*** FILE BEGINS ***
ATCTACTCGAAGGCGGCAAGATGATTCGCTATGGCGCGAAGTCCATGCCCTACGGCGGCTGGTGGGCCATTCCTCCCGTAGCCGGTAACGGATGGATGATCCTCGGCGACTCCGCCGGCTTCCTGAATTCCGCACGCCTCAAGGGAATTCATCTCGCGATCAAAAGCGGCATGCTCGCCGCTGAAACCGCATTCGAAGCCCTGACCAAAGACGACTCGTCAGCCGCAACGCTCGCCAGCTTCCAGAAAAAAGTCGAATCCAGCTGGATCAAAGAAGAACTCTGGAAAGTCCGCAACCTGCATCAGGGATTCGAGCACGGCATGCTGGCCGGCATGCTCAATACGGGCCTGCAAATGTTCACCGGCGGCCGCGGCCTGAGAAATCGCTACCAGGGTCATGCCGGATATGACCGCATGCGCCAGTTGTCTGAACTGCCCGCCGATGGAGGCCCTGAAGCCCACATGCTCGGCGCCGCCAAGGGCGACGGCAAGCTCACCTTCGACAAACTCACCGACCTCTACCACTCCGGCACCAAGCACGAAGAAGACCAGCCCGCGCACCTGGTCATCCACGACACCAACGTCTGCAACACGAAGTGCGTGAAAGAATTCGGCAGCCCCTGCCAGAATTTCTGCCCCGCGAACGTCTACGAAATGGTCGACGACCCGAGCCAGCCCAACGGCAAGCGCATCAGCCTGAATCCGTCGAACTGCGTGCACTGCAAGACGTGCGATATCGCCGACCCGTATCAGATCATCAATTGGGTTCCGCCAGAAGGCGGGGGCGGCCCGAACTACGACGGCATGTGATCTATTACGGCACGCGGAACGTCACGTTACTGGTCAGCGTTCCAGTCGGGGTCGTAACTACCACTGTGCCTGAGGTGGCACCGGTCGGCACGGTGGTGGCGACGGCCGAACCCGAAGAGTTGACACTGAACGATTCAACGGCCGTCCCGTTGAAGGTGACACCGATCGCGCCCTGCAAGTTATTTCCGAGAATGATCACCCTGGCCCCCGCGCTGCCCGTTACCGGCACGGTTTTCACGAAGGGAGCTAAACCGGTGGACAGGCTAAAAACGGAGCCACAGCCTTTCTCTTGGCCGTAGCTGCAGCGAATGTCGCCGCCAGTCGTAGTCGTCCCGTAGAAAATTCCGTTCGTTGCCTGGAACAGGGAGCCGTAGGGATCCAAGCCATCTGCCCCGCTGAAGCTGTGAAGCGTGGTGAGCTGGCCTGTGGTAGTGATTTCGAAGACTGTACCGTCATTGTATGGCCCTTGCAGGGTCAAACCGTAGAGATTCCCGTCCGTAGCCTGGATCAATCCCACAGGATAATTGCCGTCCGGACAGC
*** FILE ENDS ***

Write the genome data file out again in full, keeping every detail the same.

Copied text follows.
ATCTACTCGAAGGCGGCAAGATGATTCGCTATGGCGCGAAGTCCATGCCCTACGGCGGCTGGTGGGCCATTCCTCCCGTAGCCGGTAACGGATGGATGATCCTCGGCGACTCCGCCGGCTTCCTGAATTCCGCACGCCTCAAGGGAATTCATCTCGCGATCAAAAGCGGCATGCTCGCCGCTGAAACCGCATTCGAAGCCCTGACCAAAGACGACTCGTCAGCCGCAACGCTCGCCAGCTTCCAGAAAAAAGTCGAATCCAGCTGGATCAAAGAAGAACTCTGGAAAGTCCGCAACCTGCATCAGGGATTCGAGCACGGCATGCTGGCCGGCATGCTCAATACGGGCCTGCAAATGTTCACCGGCGGCCGCGGCCTGAGAAATCGCTACCAGGGTCATGCCGGATATGACCGCATGCGCCAGTTGTCTGAACTGCCCGCCGATGGAGGCCCTGAAGCCCACATGCTCGGCGCCGCCAAGGGCGACGGCAAGCTCACCTTCGACAAACTCACCGACCTCTACCACTCCGGCACCAAGCACGAAGAAGACCAGCCCGCGCACCTGGTCATCCACGACACCAACGTCTGCAACACGAAGTGCGTGAAAGAATTCGGCAGCCCCTGCCAGAATTTCTGCCCCGCGAACGTCTACGAAATGGTCGACGACCCGAGCCAGCCCAACGGCAAGCGCATCAGCCTGAATCCGTCGAACTGCGTGCACTGCAAGACGTGCGATATCGCCGACCCGTATCAGATCATCAATTGGGTTCCGCCAGAAGGCGGGGGCGGCCCGAACTACGACGGCATGTGATCTATTACGGCACGCGGAACGTCACGTTACTGGTCAGCGTTCCAGTCGGGGTCGTAACTACCACTGTGCCTGAGGTGGCACCGGTCGGCACGGTGGTGGCGACGGCCGAACCCGAAGAGTTGACACTGAACGATTCAACGGCCGTCCCGTTGAAGGTGACACCGATCGCGCCCTGCAAGTTATTTCCGAGAATGATCACCCTGGCCCCCGCGCTGCCCGTTACCGGCACGGTTTTCACGAAGGGAGCTAAACCGGTGGACAGGCTAAAAACGGAGCCACAGCCTTTCTCTTGGCCGTAGCTGCAGCGAATGTCGCCGCCAGTCGTAGTCGTCCCGTAGAAAATTCCGTTCGTTGCCTGGAACAGGGAGCCGTAGGGATCCAAGCCATCTGCCCCGCTGAAGCTGTGAAGCGTGGTGAGCTGGCCTGTGGTAGTGATTTCGAAGACTGTACCGTCATTGTATGGCCCTTGCAGGGTCAAACCGTAGAGATTCCCGTCCGTAGCCTGGATCAATCCCACAGGATAATTGCCGTCCGGACAGC